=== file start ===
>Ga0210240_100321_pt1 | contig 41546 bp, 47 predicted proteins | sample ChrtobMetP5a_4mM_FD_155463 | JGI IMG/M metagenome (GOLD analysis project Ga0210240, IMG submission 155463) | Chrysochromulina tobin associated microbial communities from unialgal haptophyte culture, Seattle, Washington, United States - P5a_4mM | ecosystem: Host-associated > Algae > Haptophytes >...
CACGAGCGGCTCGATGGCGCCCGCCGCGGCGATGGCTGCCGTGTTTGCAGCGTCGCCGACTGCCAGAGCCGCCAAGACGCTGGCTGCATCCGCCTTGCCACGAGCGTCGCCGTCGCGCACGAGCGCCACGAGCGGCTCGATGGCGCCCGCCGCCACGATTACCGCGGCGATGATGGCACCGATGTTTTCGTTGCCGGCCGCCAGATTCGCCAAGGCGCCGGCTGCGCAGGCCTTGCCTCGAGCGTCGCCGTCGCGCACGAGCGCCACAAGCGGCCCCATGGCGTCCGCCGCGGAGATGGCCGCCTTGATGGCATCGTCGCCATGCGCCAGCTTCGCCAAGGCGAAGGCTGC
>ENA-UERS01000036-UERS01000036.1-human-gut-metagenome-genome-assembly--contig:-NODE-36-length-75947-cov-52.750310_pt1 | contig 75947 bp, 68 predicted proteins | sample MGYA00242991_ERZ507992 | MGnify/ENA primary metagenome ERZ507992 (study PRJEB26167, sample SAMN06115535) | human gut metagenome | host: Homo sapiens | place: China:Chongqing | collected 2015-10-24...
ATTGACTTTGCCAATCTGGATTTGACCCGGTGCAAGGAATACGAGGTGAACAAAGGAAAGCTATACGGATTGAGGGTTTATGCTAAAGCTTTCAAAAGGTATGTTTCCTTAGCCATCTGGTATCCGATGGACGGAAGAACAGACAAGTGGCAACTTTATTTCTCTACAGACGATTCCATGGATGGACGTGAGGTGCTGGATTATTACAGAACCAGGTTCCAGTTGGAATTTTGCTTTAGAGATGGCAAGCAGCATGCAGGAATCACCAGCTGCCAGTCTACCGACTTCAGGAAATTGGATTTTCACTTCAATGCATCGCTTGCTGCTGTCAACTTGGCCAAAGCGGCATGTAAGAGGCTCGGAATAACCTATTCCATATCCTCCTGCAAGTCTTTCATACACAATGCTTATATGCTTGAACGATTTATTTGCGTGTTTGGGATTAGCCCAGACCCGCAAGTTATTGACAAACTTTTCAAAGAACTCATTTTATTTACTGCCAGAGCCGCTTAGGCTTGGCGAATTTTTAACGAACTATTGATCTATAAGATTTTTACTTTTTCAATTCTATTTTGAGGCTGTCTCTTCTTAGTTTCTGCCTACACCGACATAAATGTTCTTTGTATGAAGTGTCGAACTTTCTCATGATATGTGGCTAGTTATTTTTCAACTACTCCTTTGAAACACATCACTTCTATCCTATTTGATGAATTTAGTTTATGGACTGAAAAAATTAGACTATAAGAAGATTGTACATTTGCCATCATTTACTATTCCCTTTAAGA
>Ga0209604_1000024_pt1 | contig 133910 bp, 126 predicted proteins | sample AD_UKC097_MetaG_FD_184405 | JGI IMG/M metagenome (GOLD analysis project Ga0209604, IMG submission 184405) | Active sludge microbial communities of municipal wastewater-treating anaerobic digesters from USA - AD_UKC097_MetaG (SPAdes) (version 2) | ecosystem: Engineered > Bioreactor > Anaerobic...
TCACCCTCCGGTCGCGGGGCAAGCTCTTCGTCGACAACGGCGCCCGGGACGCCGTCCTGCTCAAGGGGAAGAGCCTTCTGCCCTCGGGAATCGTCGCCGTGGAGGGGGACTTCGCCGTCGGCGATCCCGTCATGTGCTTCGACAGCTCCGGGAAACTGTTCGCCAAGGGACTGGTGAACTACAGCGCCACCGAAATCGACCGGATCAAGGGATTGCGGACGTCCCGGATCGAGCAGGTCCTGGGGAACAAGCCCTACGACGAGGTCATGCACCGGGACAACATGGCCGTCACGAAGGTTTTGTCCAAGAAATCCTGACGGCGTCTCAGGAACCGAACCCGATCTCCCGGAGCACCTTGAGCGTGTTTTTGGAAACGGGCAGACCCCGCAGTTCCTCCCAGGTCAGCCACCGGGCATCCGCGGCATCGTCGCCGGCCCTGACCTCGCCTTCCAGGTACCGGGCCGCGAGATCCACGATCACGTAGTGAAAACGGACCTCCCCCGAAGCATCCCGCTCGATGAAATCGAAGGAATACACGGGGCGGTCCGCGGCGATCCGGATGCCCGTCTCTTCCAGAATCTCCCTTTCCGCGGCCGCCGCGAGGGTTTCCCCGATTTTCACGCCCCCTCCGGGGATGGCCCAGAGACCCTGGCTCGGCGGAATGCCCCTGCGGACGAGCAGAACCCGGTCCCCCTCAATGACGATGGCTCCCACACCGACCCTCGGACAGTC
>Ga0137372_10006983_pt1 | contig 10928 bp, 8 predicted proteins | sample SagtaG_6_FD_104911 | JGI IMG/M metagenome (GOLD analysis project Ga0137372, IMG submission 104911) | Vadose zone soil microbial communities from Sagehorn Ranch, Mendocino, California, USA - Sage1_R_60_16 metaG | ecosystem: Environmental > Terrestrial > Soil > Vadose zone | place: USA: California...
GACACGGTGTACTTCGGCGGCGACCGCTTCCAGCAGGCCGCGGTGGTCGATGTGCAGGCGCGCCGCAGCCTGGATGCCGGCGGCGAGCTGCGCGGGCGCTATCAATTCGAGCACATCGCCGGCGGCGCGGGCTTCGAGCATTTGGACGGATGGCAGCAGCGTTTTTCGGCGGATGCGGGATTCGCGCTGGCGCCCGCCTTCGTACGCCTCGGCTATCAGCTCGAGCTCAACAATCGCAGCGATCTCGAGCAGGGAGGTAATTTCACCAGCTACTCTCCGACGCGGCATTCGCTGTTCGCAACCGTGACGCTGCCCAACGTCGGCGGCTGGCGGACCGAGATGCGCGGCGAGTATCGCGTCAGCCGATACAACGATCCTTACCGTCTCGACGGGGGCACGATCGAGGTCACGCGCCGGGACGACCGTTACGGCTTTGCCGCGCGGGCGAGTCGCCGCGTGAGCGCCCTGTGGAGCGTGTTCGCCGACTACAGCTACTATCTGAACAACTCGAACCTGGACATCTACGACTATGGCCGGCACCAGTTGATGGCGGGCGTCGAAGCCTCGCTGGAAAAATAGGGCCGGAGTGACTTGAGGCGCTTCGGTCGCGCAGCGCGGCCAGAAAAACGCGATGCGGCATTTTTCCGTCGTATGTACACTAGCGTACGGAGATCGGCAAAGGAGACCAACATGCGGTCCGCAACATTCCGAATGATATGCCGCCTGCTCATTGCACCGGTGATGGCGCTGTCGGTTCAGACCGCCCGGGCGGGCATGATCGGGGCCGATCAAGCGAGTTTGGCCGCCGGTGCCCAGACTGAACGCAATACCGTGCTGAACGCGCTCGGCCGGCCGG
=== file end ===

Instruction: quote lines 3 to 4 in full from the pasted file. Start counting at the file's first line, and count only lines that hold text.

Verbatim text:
>ENA-UERS01000036-UERS01000036.1-human-gut-metagenome-genome-assembly--contig:-NODE-36-length-75947-cov-52.750310_pt1 | contig 75947 bp, 68 predicted proteins | sample MGYA00242991_ERZ507992 | MGnify/ENA primary metagenome ERZ507992 (study PRJEB26167, sample SAMN06115535) | human gut metagenome | host: Homo sapiens | place: China:Chongqing | collected 2015-10-24...
ATTGACTTTGCCAATCTGGATTTGACCCGGTGCAAGGAATACGAGGTGAACAAAGGAAAGCTATACGGATTGAGGGTTTATGCTAAAGCTTTCAAAAGGTATGTTTCCTTAGCCATCTGGTATCCGATGGACGGAAGAACAGACAAGTGGCAACTTTATTTCTCTACAGACGATTCCATGGATGGACGTGAGGTGCTGGATTATTACAGAACCAGGTTCCAGTTGGAATTTTGCTTTAGAGATGGCAAGCAGCATGCAGGAATCACCAGCTGCCAGTCTACCGACTTCAGGAAATTGGATTTTCACTTCAATGCATCGCTTGCTGCTGTCAACTTGGCCAAAGCGGCATGTAAGAGGCTCGGAATAACCTATTCCATATCCTCCTGCAAGTCTTTCATACACAATGCTTATATGCTTGAACGATTTATTTGCGTGTTTGGGATTAGCCCAGACCCGCAAGTTATTGACAAACTTTTCAAAGAACTCATTTTATTTACTGCCAGAGCCGCTTAGGCTTGGCGAATTTTTAACGAACTATTGATCTATAAGATTTTTACTTTTTCAATTCTATTTTGAGGCTGTCTCTTCTTAGTTTCTGCCTACACCGACATAAATGTTCTTTGTATGAAGTGTCGAACTTTCTCATGATATGTGGCTAGTTATTTTTCAACTACTCCTTTGAAACACATCACTTCTATCCTATTTGATGAATTTAGTTTATGGACTGAAAAAATTAGACTATAAGAAGATTGTACATTTGCCATCATTTACTATTCCCTTTAAGA